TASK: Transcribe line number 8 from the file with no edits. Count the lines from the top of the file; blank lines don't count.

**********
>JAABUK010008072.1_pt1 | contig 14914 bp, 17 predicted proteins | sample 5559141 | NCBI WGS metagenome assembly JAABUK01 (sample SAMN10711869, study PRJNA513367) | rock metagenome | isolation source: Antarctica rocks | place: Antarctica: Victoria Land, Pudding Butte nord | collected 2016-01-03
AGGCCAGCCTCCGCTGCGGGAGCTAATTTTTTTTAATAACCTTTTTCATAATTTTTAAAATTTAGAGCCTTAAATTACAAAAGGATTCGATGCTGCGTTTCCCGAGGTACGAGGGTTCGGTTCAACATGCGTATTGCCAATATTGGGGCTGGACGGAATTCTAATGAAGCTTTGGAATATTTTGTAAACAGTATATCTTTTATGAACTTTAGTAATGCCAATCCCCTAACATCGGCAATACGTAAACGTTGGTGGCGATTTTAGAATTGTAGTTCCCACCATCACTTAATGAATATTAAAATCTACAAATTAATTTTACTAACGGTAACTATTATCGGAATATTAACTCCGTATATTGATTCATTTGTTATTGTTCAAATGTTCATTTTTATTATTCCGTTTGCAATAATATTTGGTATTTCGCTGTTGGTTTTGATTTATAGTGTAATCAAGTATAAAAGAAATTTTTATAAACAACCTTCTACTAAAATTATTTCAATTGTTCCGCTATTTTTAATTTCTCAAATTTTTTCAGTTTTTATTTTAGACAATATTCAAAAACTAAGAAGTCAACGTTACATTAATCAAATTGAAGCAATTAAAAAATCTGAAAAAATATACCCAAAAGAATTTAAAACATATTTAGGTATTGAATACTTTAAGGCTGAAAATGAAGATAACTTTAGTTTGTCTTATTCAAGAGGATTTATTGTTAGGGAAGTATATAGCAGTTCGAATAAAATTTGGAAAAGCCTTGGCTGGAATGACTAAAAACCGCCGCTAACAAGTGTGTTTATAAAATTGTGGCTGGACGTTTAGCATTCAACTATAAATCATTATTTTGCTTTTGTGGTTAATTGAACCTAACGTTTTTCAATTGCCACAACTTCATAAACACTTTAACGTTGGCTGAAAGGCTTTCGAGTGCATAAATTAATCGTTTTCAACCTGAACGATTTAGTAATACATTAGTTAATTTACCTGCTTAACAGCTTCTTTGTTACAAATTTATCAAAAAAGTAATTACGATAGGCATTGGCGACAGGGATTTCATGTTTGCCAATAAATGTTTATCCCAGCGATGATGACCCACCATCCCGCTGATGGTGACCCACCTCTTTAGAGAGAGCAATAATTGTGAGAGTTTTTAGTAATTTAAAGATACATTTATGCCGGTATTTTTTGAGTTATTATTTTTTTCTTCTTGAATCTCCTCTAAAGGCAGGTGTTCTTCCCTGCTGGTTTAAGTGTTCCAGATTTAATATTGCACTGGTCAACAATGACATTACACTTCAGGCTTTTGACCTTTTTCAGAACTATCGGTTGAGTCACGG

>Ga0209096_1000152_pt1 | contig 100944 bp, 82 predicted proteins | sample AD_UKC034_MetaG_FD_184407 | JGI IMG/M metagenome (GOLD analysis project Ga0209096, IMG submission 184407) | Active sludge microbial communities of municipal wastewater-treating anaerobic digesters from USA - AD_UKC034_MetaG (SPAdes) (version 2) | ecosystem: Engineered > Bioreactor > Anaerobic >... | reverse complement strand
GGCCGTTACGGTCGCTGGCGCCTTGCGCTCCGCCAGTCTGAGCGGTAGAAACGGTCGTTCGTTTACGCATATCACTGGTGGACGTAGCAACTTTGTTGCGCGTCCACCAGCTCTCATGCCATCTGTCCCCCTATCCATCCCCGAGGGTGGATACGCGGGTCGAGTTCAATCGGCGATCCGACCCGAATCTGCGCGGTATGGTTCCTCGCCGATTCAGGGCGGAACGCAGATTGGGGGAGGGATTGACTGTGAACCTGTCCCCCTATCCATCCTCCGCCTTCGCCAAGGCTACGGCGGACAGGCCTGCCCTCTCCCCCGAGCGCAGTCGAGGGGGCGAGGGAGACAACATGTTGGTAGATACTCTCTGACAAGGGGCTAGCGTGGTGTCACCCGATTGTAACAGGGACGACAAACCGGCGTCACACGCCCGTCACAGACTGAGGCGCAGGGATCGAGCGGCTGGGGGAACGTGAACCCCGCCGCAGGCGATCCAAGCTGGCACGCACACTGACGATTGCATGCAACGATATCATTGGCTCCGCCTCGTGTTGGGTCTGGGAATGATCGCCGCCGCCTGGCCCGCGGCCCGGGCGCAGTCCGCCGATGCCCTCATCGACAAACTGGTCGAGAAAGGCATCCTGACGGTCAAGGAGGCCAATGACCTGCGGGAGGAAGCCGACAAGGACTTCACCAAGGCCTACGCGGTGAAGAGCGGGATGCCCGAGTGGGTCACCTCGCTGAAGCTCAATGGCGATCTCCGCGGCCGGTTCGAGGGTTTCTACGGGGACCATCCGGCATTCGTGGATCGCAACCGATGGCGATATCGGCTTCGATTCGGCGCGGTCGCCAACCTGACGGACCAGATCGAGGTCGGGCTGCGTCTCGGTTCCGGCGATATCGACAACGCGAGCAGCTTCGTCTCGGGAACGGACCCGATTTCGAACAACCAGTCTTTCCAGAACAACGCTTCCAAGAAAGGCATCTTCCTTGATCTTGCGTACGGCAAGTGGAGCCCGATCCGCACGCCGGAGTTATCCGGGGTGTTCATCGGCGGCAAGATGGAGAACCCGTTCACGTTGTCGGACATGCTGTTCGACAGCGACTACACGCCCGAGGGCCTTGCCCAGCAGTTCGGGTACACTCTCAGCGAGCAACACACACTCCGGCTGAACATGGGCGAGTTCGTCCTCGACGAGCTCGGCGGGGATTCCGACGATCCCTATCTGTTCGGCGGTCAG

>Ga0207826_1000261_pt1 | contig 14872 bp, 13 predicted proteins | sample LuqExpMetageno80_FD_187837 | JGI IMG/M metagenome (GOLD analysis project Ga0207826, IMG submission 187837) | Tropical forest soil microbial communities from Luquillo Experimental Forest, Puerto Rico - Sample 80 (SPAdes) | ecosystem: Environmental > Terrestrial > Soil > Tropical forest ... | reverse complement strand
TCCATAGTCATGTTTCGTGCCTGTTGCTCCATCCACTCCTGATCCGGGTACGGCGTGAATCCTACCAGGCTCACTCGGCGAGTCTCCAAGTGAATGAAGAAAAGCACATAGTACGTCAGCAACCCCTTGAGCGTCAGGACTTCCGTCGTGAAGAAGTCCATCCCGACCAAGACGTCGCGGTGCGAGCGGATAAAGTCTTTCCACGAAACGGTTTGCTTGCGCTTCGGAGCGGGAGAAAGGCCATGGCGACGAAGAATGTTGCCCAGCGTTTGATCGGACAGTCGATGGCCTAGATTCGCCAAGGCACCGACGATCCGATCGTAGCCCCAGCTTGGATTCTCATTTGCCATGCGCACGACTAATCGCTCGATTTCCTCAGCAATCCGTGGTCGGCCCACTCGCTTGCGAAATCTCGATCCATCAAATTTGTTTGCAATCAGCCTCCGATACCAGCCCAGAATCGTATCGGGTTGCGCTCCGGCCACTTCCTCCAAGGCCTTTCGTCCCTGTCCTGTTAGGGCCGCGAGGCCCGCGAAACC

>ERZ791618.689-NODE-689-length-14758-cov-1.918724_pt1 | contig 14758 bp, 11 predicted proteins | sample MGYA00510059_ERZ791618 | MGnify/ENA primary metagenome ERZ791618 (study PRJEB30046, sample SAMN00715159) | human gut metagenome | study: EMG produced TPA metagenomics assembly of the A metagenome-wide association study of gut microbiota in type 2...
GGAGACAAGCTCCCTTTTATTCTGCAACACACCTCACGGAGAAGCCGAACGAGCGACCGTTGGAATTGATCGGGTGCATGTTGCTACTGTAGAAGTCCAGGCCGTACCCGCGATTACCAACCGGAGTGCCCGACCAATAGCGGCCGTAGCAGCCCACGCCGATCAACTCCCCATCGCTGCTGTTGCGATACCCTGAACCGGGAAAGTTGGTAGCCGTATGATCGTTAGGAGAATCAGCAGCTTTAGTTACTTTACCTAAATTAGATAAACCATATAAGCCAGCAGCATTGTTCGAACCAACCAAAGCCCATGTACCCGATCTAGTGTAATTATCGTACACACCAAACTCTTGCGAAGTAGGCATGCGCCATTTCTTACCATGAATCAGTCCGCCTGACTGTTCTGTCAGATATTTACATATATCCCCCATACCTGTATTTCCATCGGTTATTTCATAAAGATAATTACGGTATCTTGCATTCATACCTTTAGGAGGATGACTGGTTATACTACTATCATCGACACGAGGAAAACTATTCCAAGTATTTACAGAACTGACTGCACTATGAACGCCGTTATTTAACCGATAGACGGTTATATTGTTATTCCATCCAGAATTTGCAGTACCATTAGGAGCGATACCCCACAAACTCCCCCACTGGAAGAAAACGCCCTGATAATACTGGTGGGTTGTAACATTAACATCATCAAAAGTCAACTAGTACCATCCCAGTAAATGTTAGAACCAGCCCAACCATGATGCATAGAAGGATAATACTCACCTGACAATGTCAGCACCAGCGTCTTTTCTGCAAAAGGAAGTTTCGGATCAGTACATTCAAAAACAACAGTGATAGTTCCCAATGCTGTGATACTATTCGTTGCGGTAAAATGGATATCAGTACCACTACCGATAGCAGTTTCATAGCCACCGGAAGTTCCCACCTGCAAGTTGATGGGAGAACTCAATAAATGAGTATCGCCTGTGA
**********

GGAGACAAGCTCCCTTTTATTCTGCAACACACCTCACGGAGAAGCCGAACGAGCGACCGTTGGAATTGATCGGGTGCATGTTGCTACTGTAGAAGTCCAGGCCGTACCCGCGATTACCAACCGGAGTGCCCGACCAATAGCGGCCGTAGCAGCCCACGCCGATCAACTCCCCATCGCTGCTGTTGCGATACCCTGAACCGGGAAAGTTGGTAGCCGTATGATCGTTAGGAGAATCAGCAGCTTTAGTTACTTTACCTAAATTAGATAAACCATATAAGCCAGCAGCATTGTTCGAACCAACCAAAGCCCATGTACCCGATCTAGTGTAATTATCGTACACACCAAACTCTTGCGAAGTAGGCATGCGCCATTTCTTACCATGAATCAGTCCGCCTGACTGTTCTGTCAGATATTTACATATATCCCCCATACCTGTATTTCCATCGGTTATTTCATAAAGATAATTACGGTATCTTGCATTCATACCTTTAGGAGGATGACTGGTTATACTACTATCATCGACACGAGGAAAACTATTCCAAGTATTTACAGAACTGACTGCACTATGAACGCCGTTATTTAACCGATAGACGGTTATATTGTTATTCCATCCAGAATTTGCAGTACCATTAGGAGCGATACCCCACAAACTCCCCCACTGGAAGAAAACGCCCTGATAATACTGGTGGGTTGTAACATTAACATCATCAAAAGTCAACTAGTACCATCCCAGTAAATGTTAGAACCAGCCCAACCATGATGCATAGAAGGATAATACTCACCTGACAATGTCAGCACCAGCGTCTTTTCTGCAAAAGGAAGTTTCGGATCAGTACATTCAAAAACAACAGTGATAGTTCCCAATGCTGTGATACTATTCGTTGCGGTAAAATGGATATCAGTACCACTACCGATAGCAGTTTCATAGCCACCGGAAGTTCCCACCTGCAAGTTGATGGGAGAACTCAATAAATGAGTATCGCCTGTGA